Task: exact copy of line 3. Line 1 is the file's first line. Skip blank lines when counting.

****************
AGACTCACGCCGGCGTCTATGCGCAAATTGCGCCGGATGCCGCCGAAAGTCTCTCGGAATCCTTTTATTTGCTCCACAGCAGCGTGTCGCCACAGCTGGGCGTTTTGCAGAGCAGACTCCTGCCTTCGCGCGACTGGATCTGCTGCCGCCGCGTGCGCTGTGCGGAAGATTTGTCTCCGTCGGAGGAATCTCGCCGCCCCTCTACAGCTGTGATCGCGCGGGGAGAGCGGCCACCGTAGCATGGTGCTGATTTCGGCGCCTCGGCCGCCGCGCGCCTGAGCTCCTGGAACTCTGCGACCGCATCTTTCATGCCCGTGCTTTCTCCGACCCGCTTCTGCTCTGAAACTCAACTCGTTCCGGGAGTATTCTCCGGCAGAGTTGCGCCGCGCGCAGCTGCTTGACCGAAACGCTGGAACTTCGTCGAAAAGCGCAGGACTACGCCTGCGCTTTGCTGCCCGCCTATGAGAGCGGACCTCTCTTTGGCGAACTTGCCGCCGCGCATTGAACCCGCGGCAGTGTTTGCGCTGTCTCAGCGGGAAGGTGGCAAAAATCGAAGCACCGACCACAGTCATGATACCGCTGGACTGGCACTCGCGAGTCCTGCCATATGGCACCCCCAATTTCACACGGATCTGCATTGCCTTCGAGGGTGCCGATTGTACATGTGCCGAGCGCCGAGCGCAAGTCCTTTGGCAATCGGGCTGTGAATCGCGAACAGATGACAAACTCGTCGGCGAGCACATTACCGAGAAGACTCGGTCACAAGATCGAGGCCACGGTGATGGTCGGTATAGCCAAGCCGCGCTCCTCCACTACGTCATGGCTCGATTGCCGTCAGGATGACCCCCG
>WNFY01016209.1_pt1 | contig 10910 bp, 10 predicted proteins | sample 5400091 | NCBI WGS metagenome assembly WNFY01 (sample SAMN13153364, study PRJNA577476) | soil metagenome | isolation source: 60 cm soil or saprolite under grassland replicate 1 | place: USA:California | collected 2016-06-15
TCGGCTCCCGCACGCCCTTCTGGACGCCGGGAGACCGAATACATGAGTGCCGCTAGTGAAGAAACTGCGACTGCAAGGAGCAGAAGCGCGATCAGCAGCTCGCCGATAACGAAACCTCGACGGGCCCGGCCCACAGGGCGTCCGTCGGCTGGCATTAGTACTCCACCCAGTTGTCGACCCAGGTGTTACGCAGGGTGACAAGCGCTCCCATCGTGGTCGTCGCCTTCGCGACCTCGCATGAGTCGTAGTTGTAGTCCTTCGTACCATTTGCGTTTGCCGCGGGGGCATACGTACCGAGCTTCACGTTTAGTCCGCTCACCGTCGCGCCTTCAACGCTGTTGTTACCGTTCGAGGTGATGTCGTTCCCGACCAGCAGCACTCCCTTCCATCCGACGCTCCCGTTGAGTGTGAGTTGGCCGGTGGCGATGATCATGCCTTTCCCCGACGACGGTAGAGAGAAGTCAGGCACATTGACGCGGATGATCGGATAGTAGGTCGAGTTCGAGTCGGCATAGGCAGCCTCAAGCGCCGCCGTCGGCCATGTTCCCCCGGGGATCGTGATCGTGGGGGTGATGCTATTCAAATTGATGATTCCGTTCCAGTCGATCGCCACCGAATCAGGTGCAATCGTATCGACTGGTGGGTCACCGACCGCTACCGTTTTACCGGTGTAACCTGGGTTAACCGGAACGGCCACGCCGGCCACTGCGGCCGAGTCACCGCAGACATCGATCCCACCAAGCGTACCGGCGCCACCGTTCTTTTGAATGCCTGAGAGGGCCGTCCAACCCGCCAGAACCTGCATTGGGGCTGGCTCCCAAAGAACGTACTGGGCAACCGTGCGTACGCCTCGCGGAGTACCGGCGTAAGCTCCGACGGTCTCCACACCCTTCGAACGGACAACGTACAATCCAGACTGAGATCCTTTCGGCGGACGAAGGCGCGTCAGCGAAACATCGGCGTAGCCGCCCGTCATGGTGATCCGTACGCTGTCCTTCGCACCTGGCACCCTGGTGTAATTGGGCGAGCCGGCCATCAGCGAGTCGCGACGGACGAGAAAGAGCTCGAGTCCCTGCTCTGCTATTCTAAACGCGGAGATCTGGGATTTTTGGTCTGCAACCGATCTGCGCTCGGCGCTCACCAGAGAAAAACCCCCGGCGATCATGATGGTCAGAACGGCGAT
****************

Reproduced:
TCGGCTCCCGCACGCCCTTCTGGACGCCGGGAGACCGAATACATGAGTGCCGCTAGTGAAGAAACTGCGACTGCAAGGAGCAGAAGCGCGATCAGCAGCTCGCCGATAACGAAACCTCGACGGGCCCGGCCCACAGGGCGTCCGTCGGCTGGCATTAGTACTCCACCCAGTTGTCGACCCAGGTGTTACGCAGGGTGACAAGCGCTCCCATCGTGGTCGTCGCCTTCGCGACCTCGCATGAGTCGTAGTTGTAGTCCTTCGTACCATTTGCGTTTGCCGCGGGGGCATACGTACCGAGCTTCACGTTTAGTCCGCTCACCGTCGCGCCTTCAACGCTGTTGTTACCGTTCGAGGTGATGTCGTTCCCGACCAGCAGCACTCCCTTCCATCCGACGCTCCCGTTGAGTGTGAGTTGGCCGGTGGCGATGATCATGCCTTTCCCCGACGACGGTAGAGAGAAGTCAGGCACATTGACGCGGATGATCGGATAGTAGGTCGAGTTCGAGTCGGCATAGGCAGCCTCAAGCGCCGCCGTCGGCCATGTTCCCCCGGGGATCGTGATCGTGGGGGTGATGCTATTCAAATTGATGATTCCGTTCCAGTCGATCGCCACCGAATCAGGTGCAATCGTATCGACTGGTGGGTCACCGACCGCTACCGTTTTACCGGTGTAACCTGGGTTAACCGGAACGGCCACGCCGGCCACTGCGGCCGAGTCACCGCAGACATCGATCCCACCAAGCGTACCGGCGCCACCGTTCTTTTGAATGCCTGAGAGGGCCGTCCAACCCGCCAGAACCTGCATTGGGGCTGGCTCCCAAAGAACGTACTGGGCAACCGTGCGTACGCCTCGCGGAGTACCGGCGTAAGCTCCGACGGTCTCCACACCCTTCGAACGGACAACGTACAATCCAGACTGAGATCCTTTCGGCGGACGAAGGCGCGTCAGCGAAACATCGGCGTAGCCGCCCGTCATGGTGATCCGTACGCTGTCCTTCGCACCTGGCACCCTGGTGTAATTGGGCGAGCCGGCCATCAGCGAGTCGCGACGGACGAGAAAGAGCTCGAGTCCCTGCTCTGCTATTCTAAACGCGGAGATCTGGGATTTTTGGTCTGCAACCGATCTGCGCTCGGCGCTCACCAGAGAAAAACCCCCGGCGATCATGATGGTCAGAACGGCGAT